As Jonathan pointed out, the new survey of New York Jewish life–which is a considerable portion of American Jewish life–shows the liberal wings of organized Jewry to be both less organized and less Jewish, in terms of their practice, affiliation, and education. It also raises serious questions about how less observant Jews have responded to this demographic challenge. They are not putting their children into Jewish day schools, it seems. And their attitude toward philanthropic giving sharply contrasts with that of their forebears, and does not at all rise to meet the needs of the moment.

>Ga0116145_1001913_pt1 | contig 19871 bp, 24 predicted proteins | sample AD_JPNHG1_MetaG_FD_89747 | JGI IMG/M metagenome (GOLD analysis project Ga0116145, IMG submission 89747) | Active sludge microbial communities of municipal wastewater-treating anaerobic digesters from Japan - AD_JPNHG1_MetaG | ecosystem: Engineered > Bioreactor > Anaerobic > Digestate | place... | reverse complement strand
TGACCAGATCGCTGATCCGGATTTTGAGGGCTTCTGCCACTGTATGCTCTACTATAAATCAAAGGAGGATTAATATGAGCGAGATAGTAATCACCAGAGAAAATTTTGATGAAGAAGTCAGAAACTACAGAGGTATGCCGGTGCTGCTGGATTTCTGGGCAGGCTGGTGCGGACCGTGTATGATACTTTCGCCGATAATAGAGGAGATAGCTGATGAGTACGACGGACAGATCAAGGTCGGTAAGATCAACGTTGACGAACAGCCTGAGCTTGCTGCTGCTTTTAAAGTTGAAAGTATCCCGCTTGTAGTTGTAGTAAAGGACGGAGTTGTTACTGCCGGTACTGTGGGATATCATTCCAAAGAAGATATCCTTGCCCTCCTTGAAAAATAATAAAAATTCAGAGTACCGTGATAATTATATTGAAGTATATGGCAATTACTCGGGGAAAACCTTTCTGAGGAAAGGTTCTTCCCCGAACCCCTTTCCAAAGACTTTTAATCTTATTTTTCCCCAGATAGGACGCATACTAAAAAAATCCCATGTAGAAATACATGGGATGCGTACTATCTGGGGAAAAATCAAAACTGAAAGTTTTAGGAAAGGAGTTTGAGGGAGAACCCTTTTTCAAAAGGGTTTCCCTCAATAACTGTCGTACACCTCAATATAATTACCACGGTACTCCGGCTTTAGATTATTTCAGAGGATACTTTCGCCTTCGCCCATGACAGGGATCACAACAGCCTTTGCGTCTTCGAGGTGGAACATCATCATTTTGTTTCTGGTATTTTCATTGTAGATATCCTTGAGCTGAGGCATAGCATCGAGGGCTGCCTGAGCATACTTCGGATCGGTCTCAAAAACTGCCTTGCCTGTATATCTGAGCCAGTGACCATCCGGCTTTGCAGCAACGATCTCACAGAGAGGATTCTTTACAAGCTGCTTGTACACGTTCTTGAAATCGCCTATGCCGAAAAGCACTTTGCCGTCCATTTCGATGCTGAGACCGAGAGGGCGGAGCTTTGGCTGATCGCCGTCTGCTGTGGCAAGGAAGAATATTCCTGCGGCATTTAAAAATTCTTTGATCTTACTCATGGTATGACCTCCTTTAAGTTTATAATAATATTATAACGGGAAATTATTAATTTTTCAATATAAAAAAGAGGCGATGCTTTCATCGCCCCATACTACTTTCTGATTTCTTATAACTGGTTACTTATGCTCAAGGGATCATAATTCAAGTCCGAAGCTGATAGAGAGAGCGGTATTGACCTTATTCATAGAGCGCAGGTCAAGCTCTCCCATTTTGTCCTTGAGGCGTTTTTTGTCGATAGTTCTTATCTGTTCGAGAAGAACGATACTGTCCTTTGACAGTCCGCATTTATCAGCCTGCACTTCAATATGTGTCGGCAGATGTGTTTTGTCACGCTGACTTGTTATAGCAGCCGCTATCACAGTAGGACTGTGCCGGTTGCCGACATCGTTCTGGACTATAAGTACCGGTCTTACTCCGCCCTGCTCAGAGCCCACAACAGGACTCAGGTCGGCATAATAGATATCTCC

As the authors write: “Jews are devoting more of their giving to nonsectarian rather than specifically Jewish causes, as seen in the behavior of younger Jews versus older Jews and in the behavior of Jews more recently as compared with earlier points in history.” Additionally, the “number of Jewish philanthropic causes and organizations has proliferated,” while the “donor base for Jewish federations in North America has diminished.” There is less to go around, yet the Jewish community is spreading itself thinner and even giving more to non-Jewish causes. One problem with this approach becomes clear in the section of the report on poverty.